I recently unearthed an interesting IA fossil: a review of the first edition of Information Architecture for the World Wide Web, the venerable polar bear book. The post isn’t dated, but it seems contemporary to the book’s publication. (I.e., late 1990s.) The author, Tom Wilson, seems to have liked the book. He concludes:
This is a useful introduction to a complex area of work in the field of Web site design, and it fills a gap. Some of the same ground is covered by general works on the subject and in more detail by …, but the beginner will find this introduction invaluable — and perhaps it will stimulate other students at other departments of information studies to look for a career in the field. Before they do, however, they had best be sure that the teaching of classification and indexing in their school is up to it!
A few thoughts.
First, the page is typical of its time: it features a minimalistic table-based layout, only one visual element, no ads, text set in default OS fonts (Times New Roman and Verdana), blue underlined hyperlinks, and the obligatory XHTML 1.0 badge. It’s obviously an artifact from a time before broadband. As such, it feels simultaneously ancient and crude but also more respectful of my time and attention than most current web pages. The fact it can still be read as intended in a modern web browser is a testament to the resilience of simple HTML.
Second, the review reminded me of what it was like to design for the web in the late 1990s when many of the practices and norms we take for granted hadn’t yet been codified. For example, the page doesn’t feature a clear publication name. Today, we’re used to web pages prominently displaying the site’s name and primary navigation structure at the top of the page. However, this page only has a (minimal!) navigation bar set in a column on the left side of the page. The critical upper-left corner, where modern web users expect a logo, is blank. (Perhaps this page was set in a frame?)
Websites in the late 1990s were also simpler in other ways. Back then, much of the web consisted of static HTML pages, such as this review, many of them hand-coded. Sites were also smaller than today — but still larger than many other publication types. Organizing web content was a novel challenge and more of a top-down activity than today — i.e., it was possible to define a single high-level categorization scheme to serve as the primary means for users to find stuff. (Note there’s no search box on this page. Again, perhaps there’s a missing frame here — but local search was rare at the time.)
This was the context in which the polar bear book appeared. Wilson grapples with the (then unfamiliar) key phrase in the book’s title:
Information architecture, of course, is a computer science buzz-word and useful in selling the book to the intended audience — it is likely to have more impact than Classfication and indexing as tools for the organization of Web sites!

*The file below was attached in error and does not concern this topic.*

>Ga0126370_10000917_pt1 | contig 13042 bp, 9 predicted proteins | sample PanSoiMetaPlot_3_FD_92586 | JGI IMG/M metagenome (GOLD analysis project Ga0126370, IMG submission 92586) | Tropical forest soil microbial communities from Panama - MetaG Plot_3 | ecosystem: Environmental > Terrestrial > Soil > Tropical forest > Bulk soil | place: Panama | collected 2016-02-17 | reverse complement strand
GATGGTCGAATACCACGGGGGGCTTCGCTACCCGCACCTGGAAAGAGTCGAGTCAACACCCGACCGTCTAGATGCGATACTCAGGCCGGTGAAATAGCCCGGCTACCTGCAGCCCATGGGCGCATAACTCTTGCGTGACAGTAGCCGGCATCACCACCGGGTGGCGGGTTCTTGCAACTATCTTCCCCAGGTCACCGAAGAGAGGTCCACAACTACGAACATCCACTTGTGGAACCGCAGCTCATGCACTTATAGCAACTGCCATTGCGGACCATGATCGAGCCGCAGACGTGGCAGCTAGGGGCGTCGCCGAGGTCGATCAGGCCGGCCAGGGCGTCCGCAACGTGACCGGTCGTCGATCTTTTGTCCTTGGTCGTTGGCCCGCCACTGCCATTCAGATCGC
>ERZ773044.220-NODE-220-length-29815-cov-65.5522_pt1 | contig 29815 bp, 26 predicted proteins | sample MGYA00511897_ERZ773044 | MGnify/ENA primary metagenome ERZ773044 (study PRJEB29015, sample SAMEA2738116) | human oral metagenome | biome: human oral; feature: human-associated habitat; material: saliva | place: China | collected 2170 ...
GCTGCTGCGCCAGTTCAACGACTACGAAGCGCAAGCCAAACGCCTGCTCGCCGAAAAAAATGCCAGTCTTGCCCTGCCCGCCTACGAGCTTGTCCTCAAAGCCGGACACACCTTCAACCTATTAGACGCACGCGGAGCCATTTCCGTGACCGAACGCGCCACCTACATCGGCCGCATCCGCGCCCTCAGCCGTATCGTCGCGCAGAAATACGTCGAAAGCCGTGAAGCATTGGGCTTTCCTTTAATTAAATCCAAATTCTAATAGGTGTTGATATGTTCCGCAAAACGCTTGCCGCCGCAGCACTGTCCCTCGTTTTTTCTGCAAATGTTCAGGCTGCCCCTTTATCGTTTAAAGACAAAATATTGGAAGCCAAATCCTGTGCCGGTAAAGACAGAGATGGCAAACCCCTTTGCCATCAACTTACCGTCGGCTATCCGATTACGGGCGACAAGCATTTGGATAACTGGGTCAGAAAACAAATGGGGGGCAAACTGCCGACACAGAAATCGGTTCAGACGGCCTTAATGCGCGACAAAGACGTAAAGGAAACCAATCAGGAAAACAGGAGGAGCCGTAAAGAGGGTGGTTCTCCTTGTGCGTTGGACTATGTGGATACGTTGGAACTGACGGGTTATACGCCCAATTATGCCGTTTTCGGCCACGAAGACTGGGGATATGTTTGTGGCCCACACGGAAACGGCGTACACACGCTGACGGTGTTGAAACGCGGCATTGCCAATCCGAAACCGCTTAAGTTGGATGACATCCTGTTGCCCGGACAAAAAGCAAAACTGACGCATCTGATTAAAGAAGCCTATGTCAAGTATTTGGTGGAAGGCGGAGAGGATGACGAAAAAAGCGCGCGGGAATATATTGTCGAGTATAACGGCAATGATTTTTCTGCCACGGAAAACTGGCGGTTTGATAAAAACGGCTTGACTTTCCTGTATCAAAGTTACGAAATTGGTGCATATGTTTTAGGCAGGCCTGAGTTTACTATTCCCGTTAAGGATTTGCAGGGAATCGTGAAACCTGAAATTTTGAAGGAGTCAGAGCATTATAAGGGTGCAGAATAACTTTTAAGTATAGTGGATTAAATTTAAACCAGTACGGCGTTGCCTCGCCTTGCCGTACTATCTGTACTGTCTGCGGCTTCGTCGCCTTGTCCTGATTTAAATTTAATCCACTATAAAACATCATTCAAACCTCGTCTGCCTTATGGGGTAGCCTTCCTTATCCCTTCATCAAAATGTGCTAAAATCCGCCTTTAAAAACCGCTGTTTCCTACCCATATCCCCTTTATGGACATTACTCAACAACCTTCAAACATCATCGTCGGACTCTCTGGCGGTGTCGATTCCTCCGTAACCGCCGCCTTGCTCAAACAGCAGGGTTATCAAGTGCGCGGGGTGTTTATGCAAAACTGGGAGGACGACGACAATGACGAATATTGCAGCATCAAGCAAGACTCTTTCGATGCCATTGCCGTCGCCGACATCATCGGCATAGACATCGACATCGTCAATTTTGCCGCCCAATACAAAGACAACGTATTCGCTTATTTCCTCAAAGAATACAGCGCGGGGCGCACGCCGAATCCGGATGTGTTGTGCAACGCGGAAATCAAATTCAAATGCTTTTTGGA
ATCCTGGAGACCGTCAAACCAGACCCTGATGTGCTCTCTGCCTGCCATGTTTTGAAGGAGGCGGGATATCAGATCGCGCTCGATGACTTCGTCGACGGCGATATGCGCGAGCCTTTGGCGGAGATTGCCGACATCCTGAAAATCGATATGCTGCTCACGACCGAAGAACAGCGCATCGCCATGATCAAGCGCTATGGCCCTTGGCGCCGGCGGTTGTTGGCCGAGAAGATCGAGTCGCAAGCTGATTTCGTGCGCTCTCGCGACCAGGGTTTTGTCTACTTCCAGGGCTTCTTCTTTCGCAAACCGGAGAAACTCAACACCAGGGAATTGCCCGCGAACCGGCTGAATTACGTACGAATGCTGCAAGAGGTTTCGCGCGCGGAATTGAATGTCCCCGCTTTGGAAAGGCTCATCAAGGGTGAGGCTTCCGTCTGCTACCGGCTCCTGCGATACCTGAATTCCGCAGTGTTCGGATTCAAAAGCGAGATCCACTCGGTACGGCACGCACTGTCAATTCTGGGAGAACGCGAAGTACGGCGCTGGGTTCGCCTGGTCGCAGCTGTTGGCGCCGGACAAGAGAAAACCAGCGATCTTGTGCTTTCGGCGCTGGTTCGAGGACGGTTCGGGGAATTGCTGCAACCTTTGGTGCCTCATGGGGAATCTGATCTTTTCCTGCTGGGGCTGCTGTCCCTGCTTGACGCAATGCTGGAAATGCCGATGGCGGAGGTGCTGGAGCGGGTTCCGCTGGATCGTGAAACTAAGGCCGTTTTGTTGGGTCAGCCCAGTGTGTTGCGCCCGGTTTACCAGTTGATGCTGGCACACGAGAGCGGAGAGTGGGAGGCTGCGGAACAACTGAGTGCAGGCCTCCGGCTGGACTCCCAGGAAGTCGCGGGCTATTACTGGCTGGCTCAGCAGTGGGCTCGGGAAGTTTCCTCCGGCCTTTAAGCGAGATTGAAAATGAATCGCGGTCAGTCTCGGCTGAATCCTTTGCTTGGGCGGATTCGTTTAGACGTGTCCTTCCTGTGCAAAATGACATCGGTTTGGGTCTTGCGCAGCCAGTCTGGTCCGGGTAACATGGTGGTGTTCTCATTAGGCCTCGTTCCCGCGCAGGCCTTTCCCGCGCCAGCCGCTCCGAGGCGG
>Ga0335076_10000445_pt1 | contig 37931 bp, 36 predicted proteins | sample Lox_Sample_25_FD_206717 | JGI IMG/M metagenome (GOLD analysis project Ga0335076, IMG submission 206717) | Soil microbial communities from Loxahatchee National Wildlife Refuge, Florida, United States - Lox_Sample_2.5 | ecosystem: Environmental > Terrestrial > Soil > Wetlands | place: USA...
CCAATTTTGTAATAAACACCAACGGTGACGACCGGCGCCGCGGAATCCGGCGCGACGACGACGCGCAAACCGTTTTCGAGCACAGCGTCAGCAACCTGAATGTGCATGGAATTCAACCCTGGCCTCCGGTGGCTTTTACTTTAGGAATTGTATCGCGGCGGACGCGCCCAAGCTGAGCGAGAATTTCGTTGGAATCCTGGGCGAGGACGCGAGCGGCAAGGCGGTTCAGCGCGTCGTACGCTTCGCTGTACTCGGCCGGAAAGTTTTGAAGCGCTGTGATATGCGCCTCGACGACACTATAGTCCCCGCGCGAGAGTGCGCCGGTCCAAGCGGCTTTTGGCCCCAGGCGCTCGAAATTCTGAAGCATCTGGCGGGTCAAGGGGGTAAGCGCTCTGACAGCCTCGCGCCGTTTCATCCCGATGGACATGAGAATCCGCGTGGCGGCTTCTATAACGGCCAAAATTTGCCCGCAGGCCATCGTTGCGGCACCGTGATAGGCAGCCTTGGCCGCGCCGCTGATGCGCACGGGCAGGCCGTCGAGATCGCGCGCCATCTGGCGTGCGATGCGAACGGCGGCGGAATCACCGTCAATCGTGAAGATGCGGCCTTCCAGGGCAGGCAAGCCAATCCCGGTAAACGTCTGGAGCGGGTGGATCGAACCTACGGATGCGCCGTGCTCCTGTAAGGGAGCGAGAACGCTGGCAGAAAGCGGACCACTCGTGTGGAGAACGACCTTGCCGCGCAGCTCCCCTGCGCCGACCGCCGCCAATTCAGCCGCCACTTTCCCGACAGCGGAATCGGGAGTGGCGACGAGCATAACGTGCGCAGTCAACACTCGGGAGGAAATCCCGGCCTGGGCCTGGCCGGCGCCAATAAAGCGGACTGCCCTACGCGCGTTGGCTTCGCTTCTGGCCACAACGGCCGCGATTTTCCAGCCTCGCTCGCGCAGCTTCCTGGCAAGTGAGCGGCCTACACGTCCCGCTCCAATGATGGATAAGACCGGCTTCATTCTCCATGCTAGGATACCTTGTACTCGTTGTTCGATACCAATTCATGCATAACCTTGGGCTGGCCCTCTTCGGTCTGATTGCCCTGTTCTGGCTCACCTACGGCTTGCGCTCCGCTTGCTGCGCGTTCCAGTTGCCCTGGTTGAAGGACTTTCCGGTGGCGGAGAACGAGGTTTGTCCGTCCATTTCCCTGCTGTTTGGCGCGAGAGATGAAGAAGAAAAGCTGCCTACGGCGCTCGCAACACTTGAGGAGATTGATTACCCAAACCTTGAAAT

(Emphasis in the original.)
The notion that you could “architect” a website for improved findability and usability was exhilarating back then. Applying lessons from library and information science to these new organizational challenges was a significant contribution.
Third, implicit in the review — and in the zeitgeist of the time — is the notion that websites are publications as opposed to applications, a distinction clarified by Jesse James Garrett’s Elements of User Experience diagram (pdf). When Wilson writes “the organization of Web sites,” I expect he’s mainly thinking of collections of static content-heavy web pages, which were the norm in the 1990s.
In contrast, today’s web is highly dynamic. Consider Twitter: each tweet is a content item mainly consisting of text, not unlike early web pages. Individual tweets are also addressable, again, not unlike individual web pages. But that’s where the similarities end. You experience tweets in a context that is utterly unlike an early website: they flow by in a fast-moving stream that looks different for each system user. (You could argue that many people experience Twitter via apps, so it isn’t a website; I’d disagree.) Twitter users can also arbitrarily categorize tweets by including hashtags, which produce an emergent (i.e., bottom-up) structure at a scale unimaginable in the 1990s.
But the fact that it’s dynamic and personalized and used by hundreds of millions of authors doesn’t imply a system like Twitter has no need for architecture. On the contrary, the modern web requires more thoughtful IA than that of the late 1990s. Those hashtags won’t be of much use if the system doesn’t provide effective means for users to interact with them, and someone must design the algorithms that determine the order in which content items appear. (At this point, it’s clear that optimizing solely for engagement is a corrosive strategy.)
And, of course, the web is more central to society today than in the 1990s. The structure of online systems determines our wellbeing in ways unimaginable then. Consider the state of our political discourse or misinformation surrounding vaccines. The web is the central medium in both cases. It behooves us to structure web-based systems more mindfully, looking not just to drive engagement but also (or even primarily) to build understanding and knowledge.
Information architecture — and the polar bear book itself — has evolved since 1998. Today, much of my work focuses on dynamic systems instead of static publications, and I suspect the same is true for many of my colleagues. But the core principles of architecting information for findability and understandability are as relevant today as they were in 1998. As with so many things, much of our job isn’t about inventing new means for structuring information but applying timeless principles to the needs of the time.
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